I came across something in Food and Wine this weekend that reminded me of the topics I was talking about over at America. The fabulous Joel Stein wrote a piece about hitting the L.A. nightlife scene with some of America’s top chefs. He writes of the following exchange at one of their stops:
At one point, [Chef Jon Shook] disappears from the table and returns with a smiley, dark-haired woman draped over his arm…Cooking, I realize, is much more useful for meeting women than writing for magazines. “You can make them any breakfast they want,” says Shook. “Eggs Benedict? No problem. Toad-in-the-hole? I can do it.” But they explain that there’s an art to he slow tease; you can’t cook breakfast for a woman too early in the relationship. “She’ll say, ‘But I just slept with you.’ Sure, but cooking is personal. You have to hold something back,” says [restaurant owner Sang Yoon].
I’m sure Yoon said that last line somewhat jokingly. But the fact is, in modern secular culture, it would not be that uncommon to consider cooking for someone more personal than sleeping with them.
This exchange in Food and Wine reminds me of a startling conversation I had years ago with a coworker named Jim*. Our department went out for a business lunch, and when we were tired of talking about the minutiae of our jobs we started talking about our lives outside of work. Somehow it came up that Jim was stressed out about some legal matters involving a son.
A son?! Jim was the consummate bachelor, known for his free-wheeling single lifestyle. We had no idea that he had a child. “I’ve never met him,” he said, wiping his forehead. “I guess he’s about nine. I’m not really sure.”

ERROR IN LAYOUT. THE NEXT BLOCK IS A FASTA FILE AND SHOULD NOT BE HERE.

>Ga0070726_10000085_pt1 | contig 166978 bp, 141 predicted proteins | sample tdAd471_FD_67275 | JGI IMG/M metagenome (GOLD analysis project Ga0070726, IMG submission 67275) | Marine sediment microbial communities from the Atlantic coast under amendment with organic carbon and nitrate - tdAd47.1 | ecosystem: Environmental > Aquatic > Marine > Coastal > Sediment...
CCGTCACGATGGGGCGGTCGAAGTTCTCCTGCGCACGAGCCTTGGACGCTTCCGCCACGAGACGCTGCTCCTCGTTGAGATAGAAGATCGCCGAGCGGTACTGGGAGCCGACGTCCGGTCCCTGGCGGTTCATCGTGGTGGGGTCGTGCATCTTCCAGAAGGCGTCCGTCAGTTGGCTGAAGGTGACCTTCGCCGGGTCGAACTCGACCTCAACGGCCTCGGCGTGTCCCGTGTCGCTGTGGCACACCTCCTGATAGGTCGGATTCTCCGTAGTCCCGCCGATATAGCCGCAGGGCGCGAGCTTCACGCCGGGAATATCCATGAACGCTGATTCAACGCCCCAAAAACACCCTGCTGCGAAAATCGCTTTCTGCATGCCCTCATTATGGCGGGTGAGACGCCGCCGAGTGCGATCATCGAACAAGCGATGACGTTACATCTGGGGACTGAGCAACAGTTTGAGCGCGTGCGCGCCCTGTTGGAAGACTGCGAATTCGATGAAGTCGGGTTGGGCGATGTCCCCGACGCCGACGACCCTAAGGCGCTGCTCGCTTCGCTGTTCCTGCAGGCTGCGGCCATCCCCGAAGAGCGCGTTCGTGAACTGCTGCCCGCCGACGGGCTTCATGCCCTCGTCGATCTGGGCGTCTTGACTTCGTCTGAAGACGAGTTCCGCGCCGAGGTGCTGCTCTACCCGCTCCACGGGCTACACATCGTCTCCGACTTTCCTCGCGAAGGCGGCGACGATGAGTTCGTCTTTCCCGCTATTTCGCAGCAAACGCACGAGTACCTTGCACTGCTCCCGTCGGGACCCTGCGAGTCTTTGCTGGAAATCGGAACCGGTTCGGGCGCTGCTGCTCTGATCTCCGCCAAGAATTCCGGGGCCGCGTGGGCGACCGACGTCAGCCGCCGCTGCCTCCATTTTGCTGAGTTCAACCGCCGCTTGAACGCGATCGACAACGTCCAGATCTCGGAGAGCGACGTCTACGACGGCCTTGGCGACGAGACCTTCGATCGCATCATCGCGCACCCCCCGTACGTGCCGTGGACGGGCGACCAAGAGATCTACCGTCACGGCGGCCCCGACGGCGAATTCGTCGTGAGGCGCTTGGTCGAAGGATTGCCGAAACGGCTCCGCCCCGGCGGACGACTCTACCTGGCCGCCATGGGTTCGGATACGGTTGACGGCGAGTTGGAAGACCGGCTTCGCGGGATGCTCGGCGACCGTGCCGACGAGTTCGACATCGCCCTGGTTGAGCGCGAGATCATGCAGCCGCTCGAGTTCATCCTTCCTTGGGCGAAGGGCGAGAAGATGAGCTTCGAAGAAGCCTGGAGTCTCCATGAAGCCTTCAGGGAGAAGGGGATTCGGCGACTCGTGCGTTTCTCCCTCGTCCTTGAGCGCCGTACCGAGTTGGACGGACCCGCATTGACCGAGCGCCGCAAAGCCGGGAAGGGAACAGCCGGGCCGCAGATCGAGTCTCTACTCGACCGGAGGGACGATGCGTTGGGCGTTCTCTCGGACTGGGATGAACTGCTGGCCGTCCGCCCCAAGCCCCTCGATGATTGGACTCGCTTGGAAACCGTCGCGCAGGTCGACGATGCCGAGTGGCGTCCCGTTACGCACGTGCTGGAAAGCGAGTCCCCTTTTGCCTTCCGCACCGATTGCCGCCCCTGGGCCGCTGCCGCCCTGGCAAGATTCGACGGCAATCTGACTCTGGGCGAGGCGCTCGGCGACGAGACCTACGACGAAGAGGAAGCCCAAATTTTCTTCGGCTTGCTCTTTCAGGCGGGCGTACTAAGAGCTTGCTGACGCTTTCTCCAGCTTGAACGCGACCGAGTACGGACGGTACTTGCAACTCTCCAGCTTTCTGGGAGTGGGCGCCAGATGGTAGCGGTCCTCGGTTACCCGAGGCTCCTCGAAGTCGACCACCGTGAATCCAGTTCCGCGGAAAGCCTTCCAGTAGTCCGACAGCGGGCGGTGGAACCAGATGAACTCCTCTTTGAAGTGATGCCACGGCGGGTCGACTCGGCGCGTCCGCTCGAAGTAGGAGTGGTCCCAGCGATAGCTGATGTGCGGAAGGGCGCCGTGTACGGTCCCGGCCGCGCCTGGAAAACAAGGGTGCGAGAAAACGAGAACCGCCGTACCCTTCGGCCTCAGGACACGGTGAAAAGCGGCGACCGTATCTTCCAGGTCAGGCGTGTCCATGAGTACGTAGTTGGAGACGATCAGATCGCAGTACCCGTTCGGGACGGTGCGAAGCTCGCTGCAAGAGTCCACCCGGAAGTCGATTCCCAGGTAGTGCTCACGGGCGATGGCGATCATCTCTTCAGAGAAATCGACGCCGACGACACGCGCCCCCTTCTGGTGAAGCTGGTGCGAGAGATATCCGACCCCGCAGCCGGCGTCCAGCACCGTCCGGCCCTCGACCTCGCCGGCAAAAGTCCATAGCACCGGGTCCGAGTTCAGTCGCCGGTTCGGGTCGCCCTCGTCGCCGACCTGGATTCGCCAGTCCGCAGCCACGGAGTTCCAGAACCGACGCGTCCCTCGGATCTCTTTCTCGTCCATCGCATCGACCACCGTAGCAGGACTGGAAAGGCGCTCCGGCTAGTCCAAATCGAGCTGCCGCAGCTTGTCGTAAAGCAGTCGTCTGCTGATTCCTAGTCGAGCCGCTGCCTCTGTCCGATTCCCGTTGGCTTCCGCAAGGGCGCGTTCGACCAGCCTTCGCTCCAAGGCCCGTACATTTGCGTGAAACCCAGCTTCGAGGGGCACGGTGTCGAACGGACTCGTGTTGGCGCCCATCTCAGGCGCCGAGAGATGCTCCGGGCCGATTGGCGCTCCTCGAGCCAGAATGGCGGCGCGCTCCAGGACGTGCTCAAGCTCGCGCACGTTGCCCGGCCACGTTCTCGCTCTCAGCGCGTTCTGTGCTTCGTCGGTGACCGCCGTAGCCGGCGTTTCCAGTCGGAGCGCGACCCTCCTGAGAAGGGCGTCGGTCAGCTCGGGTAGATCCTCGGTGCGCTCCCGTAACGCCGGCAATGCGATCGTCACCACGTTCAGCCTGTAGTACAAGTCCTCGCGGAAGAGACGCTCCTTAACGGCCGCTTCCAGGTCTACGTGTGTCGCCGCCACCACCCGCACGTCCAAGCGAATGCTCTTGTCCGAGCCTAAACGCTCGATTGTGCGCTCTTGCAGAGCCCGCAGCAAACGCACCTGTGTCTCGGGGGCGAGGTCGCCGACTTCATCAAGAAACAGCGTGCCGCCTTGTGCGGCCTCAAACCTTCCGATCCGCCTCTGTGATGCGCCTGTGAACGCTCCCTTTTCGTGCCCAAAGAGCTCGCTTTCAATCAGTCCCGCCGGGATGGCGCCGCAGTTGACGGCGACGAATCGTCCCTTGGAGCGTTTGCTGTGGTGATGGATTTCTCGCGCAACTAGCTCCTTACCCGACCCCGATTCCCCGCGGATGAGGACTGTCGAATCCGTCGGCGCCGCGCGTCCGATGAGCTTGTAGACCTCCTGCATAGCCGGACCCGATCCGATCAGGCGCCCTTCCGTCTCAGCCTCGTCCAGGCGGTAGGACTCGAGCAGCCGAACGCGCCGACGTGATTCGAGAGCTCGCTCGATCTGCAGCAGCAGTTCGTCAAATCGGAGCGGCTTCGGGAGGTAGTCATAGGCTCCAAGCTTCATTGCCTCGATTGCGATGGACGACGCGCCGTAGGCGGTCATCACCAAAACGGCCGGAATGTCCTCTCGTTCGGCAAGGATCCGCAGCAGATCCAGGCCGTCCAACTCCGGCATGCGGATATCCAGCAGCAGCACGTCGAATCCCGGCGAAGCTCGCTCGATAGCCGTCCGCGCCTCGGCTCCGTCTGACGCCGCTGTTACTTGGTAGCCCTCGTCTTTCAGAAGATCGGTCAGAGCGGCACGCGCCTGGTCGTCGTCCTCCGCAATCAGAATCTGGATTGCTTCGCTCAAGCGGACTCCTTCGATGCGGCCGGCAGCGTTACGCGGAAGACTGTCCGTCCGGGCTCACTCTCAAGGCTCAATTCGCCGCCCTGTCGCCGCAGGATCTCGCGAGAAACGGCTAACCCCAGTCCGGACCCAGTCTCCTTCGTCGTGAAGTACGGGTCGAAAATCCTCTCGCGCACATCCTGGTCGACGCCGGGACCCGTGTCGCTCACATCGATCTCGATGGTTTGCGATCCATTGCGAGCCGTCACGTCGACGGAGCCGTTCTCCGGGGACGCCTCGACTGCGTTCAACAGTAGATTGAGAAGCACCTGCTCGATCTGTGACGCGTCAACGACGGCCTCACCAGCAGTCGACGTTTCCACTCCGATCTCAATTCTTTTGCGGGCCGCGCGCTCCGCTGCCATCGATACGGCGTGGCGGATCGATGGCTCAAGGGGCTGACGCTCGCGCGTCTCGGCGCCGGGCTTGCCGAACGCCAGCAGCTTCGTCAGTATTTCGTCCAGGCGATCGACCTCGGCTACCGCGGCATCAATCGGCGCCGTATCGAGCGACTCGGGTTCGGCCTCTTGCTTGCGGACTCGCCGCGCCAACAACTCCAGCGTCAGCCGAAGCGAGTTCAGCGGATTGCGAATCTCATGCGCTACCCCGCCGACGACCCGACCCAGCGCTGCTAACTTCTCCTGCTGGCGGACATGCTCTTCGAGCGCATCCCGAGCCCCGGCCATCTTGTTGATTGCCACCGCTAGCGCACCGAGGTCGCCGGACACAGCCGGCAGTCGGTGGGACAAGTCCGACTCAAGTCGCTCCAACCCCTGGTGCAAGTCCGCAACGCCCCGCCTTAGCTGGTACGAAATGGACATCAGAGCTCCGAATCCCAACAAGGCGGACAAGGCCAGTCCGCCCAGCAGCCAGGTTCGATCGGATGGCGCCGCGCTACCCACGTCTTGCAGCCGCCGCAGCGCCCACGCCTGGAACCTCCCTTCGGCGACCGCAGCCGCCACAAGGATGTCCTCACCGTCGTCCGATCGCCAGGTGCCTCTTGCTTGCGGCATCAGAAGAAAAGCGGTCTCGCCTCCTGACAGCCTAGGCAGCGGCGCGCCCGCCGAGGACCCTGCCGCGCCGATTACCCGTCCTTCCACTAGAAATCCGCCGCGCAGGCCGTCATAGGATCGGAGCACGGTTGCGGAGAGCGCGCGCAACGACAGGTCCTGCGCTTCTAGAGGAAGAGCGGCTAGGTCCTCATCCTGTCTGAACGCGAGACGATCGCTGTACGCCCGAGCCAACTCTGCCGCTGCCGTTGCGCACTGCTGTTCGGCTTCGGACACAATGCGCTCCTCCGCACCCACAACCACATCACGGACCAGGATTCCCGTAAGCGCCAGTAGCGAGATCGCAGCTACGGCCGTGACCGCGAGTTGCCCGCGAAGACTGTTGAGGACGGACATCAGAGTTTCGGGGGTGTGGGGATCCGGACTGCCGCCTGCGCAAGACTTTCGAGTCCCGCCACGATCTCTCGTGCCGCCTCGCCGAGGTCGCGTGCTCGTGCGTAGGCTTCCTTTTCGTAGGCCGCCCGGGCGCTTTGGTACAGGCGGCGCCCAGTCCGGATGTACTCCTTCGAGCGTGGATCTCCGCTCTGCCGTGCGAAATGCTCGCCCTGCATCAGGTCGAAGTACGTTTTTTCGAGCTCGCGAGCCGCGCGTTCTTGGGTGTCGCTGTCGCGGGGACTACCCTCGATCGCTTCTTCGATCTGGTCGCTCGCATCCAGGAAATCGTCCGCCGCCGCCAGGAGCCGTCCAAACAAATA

He went on to explain that when he was on a consulting project in Chicago he’d gone out with the guys after work, met a beautiful woman, and “got lucky.” He’d taken the necessary precautions. It was just a one night stand, over and done with. They kept in touch a little bit over the next few weeks while he was in town, but then fell out of contact. At some point later, he was shocked to find out that she had a child, and it was his. This was evidently confirmed through testing.
“I just don’t know how it could be possible,” he said, wondering how on earth the protection could have failed since he was so careful about that kind of thing.
We asked him if he ever planned to meet the kid. He didn’t know. He shifted uncomfortably in his seat. He said all he knew about the boy was that he really liked Cub Scouts and was a good student. He’d never seen a picture.
Clearly, my coworker was seriously in the wrong by not accepting his role as father. He was actually a really nice guy, so it was surprising that he hadn’t done the right thing in this situation. I don’t remember what our reaction was, but I hope that my coworkers and I strongly encouraged him to get in touch with his son. What’s striking to me now, though, is how absolutely shocking the situation seemed to him. He was just having some light fun, passing a soon-to-be-forgotten evening with a girl he met at a bar. This was the liberated high life promised to him by our MTV culture, he was just enjoying the glory of consequence-free sex. When he and the girl went back to his hotel that evening, they weren’t thinking about car seats and cribs and diaper bags — why would they think about babies, after all, when they had sex on their minds?
I imagine a little boy, perhaps sitting in a third grade classroom as we had that conversation at lunch that day. I bet he wondered about his dad a lot. I bet there were some awkward moments at Cub Scout events when other boys’ dads showed up. It’s disturbing that we live in a world where nice, normal, educated people can fall into having that much of a mental disconnect between human sexuality and the creation of human beings. The result is children who have moms and dads who hardly know each other, in the unlikely event that they make it into the world at all. It’s a disastrous situation when large segments of a society believe that the act that creates human beings, to paraphrase Yoon from above, is nothing personal.
* Some identifying details have been changed.